One of the fallacies, I believe, of modern thinking is that if one does everything they are supposed to do, then everything will turn out fine and life will be and become a journey of smooth sailing. It is almost an assumption, a foregone conclusion: “If I live a good moral life, keeping my nose clean, my checkbook in order, and work hard at the details, then things will turn out right, my kids will grow up to be fine adults, and all will be wonderful.”
There almost seems to be an idealism that says if we live right and do good for our fellow man, then we should be exempt from the difficulties that seem to plague everyone else. We live our lives comparing ourselves to others, and often we come away saying, “Well, I did pretty well this time around.” Difficulties come to somebody else. Someone else gets sick with COVID-19 or cancer. Someone else has the rebellious children. Someone else has the financial dilemmas. The bad things always happen to someone else. What’s more? They probably deserved it. They did not live their life as God-honoring and faithful as you did, and therefore God is just getting even with them.
No matter what our situation in life may be, whenever we go through trials or difficult circumstances, our tendency is to dwell on the circumstances so much that we lose sight of the eternal. How many times have you struggled with the thoughts that life should be smooth sailing, that life is a “bowl of cherries,” and that life should be a sweet-smelling aroma as in a garden of roses?
Reading Erma Bombeck’s famous book, “If Life is a Bowl of Cherries, What Am I Doing in the Pits?” or listening to that once-popular old song, “I beg your pardon, I never promised you a rose garden” (or almost any other country-western song, for that matter) should cause each of us to wonder if our view of life as a rose garden or a bowl of cherries is somewhat erroneous.
As I read the Scriptures, I am impressed that such pictures (as a rose garden, or a bowl of cherries), pleasant though they may be, are not the artwork of the Bible. In fact, the Bible throughout pictures the journey of life as a rough, pot hole-filled road with difficulties, trials and hardships throughout. In fact, Peter, in his first letter, writes: “Beloved, do not be surprised at the fiery ordeal among you, which comes upon you for your testing, as though some strange thing were happening to you…” (1 Peter 4:11). He is saying to us that we should not look at difficulties as unusual, but as the norm for life.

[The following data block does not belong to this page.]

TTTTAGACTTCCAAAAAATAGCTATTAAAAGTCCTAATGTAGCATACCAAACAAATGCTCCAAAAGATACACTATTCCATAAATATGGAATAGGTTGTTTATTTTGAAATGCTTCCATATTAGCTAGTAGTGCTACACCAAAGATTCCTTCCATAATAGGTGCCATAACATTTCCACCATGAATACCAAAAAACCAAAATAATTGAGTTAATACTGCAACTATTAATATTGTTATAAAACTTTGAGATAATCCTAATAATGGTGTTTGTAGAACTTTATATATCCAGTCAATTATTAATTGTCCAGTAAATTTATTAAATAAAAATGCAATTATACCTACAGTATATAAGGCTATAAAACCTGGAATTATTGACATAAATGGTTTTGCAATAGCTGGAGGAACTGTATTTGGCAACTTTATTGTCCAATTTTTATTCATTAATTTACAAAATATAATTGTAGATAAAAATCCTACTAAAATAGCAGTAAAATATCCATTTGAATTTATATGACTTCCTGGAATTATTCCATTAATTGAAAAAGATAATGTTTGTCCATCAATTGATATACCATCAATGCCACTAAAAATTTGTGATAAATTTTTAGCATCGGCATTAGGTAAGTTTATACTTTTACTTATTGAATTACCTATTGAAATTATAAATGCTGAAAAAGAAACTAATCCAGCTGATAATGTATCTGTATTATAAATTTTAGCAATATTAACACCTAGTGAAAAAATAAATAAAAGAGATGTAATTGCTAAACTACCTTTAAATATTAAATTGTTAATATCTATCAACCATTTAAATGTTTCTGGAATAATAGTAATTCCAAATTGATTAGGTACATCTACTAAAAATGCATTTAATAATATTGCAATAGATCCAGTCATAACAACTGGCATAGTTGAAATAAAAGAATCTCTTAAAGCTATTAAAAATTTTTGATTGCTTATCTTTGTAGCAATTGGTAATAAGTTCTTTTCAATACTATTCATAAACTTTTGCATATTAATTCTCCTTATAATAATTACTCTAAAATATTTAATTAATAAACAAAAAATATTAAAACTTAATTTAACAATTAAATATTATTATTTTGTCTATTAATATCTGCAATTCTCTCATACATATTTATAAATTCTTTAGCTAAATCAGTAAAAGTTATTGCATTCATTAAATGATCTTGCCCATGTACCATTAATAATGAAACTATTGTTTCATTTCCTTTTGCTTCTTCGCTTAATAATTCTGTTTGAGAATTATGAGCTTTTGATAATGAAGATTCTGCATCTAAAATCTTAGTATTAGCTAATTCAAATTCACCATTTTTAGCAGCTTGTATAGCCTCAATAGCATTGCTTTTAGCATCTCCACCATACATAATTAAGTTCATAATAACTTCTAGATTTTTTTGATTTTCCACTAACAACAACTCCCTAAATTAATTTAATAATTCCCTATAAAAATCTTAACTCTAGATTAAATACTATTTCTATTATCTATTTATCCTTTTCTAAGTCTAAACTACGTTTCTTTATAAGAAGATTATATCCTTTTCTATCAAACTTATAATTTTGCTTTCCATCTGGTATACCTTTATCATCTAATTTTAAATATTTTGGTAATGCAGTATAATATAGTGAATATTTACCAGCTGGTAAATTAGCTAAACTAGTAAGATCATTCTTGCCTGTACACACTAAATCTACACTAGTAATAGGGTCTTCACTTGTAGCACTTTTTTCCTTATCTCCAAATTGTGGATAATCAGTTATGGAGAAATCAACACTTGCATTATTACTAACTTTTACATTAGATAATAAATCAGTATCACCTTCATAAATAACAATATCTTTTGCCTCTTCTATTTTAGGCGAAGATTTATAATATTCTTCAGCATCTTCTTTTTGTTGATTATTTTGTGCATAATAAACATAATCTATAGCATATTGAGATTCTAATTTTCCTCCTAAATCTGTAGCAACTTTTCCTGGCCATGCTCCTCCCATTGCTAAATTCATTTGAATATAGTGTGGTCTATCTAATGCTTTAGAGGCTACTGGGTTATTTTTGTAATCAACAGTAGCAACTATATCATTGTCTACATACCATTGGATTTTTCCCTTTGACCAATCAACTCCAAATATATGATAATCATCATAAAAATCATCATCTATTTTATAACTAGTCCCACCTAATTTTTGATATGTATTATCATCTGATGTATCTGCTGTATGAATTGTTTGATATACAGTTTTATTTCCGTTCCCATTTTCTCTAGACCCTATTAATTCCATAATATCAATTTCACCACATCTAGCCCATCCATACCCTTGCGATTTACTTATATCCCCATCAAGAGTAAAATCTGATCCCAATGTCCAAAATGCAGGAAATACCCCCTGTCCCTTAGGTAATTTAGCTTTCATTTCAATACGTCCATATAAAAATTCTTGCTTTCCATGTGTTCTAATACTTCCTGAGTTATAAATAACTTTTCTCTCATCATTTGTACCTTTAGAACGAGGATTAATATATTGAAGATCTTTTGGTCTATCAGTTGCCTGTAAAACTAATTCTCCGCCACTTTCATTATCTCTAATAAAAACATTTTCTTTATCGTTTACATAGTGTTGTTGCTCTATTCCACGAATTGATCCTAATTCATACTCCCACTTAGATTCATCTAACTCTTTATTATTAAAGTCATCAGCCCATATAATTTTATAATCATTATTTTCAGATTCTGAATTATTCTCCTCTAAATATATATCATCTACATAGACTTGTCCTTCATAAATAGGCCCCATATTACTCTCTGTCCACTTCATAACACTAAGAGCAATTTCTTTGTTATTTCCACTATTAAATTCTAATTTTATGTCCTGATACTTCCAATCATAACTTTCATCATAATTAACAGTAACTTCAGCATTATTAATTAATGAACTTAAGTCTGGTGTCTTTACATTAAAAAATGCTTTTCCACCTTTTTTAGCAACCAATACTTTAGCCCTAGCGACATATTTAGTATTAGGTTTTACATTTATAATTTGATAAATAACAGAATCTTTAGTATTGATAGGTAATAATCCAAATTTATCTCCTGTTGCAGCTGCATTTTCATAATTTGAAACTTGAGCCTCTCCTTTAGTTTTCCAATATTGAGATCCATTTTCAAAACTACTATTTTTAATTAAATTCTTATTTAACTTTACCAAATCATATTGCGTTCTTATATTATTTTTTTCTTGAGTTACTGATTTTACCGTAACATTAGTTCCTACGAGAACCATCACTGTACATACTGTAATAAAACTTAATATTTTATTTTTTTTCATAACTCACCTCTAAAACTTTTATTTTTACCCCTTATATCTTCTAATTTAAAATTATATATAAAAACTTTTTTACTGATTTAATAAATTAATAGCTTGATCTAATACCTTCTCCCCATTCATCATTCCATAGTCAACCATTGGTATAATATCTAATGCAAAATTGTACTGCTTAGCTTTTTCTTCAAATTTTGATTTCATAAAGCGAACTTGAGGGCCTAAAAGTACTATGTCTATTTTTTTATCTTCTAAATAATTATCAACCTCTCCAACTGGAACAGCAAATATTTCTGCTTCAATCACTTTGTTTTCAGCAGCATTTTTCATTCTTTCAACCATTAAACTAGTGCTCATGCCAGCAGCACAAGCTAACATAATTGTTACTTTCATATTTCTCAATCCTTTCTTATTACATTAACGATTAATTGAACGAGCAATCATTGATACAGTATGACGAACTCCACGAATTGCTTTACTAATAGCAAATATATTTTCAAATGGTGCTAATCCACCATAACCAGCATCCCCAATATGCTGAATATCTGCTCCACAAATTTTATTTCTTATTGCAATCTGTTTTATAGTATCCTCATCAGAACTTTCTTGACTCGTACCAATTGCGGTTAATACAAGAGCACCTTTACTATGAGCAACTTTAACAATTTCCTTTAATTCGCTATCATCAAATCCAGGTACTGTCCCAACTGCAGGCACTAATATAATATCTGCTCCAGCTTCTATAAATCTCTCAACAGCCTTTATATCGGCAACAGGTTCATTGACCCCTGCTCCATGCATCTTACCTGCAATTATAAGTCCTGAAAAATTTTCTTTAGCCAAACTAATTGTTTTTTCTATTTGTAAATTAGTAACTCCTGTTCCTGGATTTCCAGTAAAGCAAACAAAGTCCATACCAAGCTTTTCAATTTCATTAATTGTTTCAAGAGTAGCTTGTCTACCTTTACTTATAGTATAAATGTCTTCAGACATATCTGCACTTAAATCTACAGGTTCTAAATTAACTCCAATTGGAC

If you think about the Bible stories you know, isn’t that the case. There was always something that was going wrong, whether it be eating fruit from the wrong tree (Adam and Eve) or getting mad and killing someone you should not have (Cain and Abel) or dealing with a worldwide natural disaster (Noah), or being confronted with a personal moral dilemma (Abraham, in sacrificing Isaac). On and on we could travel through the pages of the Old Testament and everywhere we turn we find hardship and difficulty such as these. But even in the New Testament, we see the same sorts of things. The disciples were getting into jams continually it seems, and they could not find their own way out of the dilemmas in which they found themselves.
One of my favorites of the Gospel stories is the account of Jesus leaving the disciples and going up to the mountain to pray. He sent them in a fishing boat to go over to the other side of the Sea of Galilee. While He was praying a storm came up on the lake, and the disciples were again confounded, because they could not control the boat, and they could not keep the water out. They looked up and saw Jesus walking on the water towards them, and they became afraid. They they thought it was a ghost. He was appearing to them outside of their known sphere of reference for Him. So they simply mocked Him as a ghost.
Peter even suggested that this “ghost,” if He is really Jesus as he claims He is, will invite him (Peter) to walk toward Him on the water. No one was more surprised than Peter to hear Jesus reply: “Come!” And no one was more intimidated into trying this than Peter. I mean, after all, he had to save face before these other guys who didn’t make such a bold request of the “ghost.” When he stepped out onto the water, I believe there was no one more afraid to let go of the boat than Peter, but when he realized he was walking, now that was exciting for all. But then he sank, and it was Jesus who had to come get him. (Check out Matthew 14:22-33).
This passage has reshaped my whole view of suffering. First, life is a journey of storms, moving from one storm to another. There might be respite from time to time, but storms are the norm of life, not the exception. If you think about it, every mountain peak is surrounded by valleys. Second, Jesus will come to us during the storms if we will look for Him. He does not want us to drown in the high seas of life. Third, if we keep our eyes on Jesus we will not sink. Peter only began to sink when he started looking at the stormy sea instead of the steady Savior.
Our task then is to keep our eyes fixed upon Jesus, and He will see us through whatever storms we face, no matter how intense they get, no matter how afraid we may be. If we keep our eyes on Him, He will see us through every storm we face.
Chuck Tabor is a religion columnist for The Times-Gazette and a former Hillsboro area pastor who now resides in Florida. He can be reached at [email protected]